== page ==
APWA is in the process of developing a series of formal educational degree pipeline programs that would someday start in preschool and continue through graduate school. From the time that a youngster builds that first bridge using popsicle sticks or builds a community with sugar cubes to when that same individual, as an adult, designs the infrastructure that promotes growth in a healthy and thriving community, there should be a series of interrelated educational programs that support progression in the public works profession. These programs, when combined with apprenticeship and internships, should attract the best talent in North America to join the ranks of dedicated public works professionals.

APWA currently has partnerships with the University of Nebraska and Norwich University. Both universities offer master’s degrees in public administration to aspiring public works professionals. The capstone projects coming from these programs contribute significantly to the well being of communities and to the growing body of work in public works.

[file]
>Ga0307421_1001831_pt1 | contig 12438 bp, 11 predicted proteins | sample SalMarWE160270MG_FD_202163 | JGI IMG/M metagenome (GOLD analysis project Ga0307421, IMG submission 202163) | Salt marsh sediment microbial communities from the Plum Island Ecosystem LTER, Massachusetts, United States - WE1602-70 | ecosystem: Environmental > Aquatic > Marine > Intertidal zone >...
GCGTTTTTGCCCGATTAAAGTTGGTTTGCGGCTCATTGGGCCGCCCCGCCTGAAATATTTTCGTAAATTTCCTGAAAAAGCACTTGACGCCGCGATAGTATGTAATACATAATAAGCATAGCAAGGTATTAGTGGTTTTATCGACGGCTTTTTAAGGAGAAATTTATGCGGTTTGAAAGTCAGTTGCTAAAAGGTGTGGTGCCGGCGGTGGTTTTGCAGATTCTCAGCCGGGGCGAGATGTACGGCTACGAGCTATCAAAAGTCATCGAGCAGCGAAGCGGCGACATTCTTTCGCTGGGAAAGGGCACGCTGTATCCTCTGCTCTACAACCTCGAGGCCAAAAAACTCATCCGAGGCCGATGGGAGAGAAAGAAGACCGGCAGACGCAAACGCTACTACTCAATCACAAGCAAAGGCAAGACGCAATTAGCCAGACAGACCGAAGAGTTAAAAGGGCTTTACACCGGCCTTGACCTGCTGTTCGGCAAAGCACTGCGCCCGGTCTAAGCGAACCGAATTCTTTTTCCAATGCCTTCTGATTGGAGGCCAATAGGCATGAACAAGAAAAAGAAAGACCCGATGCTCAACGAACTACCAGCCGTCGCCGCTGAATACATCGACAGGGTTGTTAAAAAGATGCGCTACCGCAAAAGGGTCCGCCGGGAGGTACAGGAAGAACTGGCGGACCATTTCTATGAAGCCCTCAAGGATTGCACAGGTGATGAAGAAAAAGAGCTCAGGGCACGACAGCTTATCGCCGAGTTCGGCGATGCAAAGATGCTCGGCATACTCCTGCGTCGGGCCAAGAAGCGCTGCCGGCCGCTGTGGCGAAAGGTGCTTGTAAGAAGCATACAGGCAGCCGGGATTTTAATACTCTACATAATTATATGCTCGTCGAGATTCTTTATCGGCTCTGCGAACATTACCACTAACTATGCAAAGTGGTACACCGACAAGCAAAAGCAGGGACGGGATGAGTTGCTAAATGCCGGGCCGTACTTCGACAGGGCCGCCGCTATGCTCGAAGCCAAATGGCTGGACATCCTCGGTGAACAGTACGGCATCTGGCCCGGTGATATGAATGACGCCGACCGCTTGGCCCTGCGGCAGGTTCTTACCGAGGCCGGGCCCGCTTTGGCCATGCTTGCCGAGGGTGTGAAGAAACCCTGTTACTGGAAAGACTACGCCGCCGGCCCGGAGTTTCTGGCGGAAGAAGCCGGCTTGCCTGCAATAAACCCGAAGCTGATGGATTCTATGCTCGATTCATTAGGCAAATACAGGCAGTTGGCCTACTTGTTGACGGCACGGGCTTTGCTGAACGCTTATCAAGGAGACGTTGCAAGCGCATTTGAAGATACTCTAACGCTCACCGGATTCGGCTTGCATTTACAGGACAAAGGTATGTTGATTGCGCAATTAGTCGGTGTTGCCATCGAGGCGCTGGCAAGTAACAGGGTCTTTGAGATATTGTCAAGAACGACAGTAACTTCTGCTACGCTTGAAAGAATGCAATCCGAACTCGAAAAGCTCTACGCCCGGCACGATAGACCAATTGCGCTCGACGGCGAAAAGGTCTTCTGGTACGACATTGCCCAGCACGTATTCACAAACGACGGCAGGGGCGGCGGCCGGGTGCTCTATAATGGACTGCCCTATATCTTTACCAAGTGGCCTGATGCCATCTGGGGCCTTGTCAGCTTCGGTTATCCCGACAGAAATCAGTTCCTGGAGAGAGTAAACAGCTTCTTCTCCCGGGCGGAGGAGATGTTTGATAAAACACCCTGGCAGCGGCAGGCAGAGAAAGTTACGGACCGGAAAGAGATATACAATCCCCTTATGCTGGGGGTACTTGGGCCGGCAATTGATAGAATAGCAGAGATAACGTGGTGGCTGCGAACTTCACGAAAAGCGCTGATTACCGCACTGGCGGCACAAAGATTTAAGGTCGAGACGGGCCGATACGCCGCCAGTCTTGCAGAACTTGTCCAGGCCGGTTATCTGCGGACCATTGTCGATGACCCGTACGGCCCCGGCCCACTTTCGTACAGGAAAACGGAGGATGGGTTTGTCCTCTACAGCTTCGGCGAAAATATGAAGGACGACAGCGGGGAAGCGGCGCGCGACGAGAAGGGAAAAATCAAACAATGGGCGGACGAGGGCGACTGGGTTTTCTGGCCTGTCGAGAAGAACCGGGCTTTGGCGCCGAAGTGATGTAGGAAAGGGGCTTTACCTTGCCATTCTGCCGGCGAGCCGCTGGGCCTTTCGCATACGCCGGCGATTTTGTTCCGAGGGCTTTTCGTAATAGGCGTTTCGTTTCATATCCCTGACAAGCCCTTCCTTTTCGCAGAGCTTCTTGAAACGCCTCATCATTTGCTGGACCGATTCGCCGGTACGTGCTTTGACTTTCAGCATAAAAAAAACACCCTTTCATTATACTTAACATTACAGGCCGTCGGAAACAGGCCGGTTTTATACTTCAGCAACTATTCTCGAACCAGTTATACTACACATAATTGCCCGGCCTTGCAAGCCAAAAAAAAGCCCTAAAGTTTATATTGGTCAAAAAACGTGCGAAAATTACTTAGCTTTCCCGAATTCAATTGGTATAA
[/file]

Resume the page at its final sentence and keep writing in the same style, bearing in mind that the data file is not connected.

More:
Similarly, there are a considerable number of engineering programs that have graduated professional engineers who have entered public service and consulting. These programs, however, are not integrated with other educational programs that produce professionals who contribute to public works. The missed opportunity is obvious when young professionals stumble onto public works job opportunities by chance. Public works as a career choice should not be a chance opportunity or an interesting coincidence in academic progression. It is important that a clear path be built that allows each student to see the many options available within public works.

APWA is now proposing to link existing programs into a  system that would match student interest, talent, energy and growing experience. On the technical side, this webbed system should include the trades and their system of progression linked to engineering schools. In the professional areas which include sociologists, anthropologists, urban planners, and business administrators, professionals should have a clear academic path to join other public works professionals. Education in leadership should be a part of all the educational options and should be part of the rich history of public works. 

We hope that in the future, a student looking at career choices will see a clear path to community service in public works, and that the young preschooler will happily see how a community works and how community helpers play a big role in their daily lives. 

We will continue to report progress we have made in building this educational pipeline and hope that you will return to read about new developments and consider contributing some of your time to this effort.
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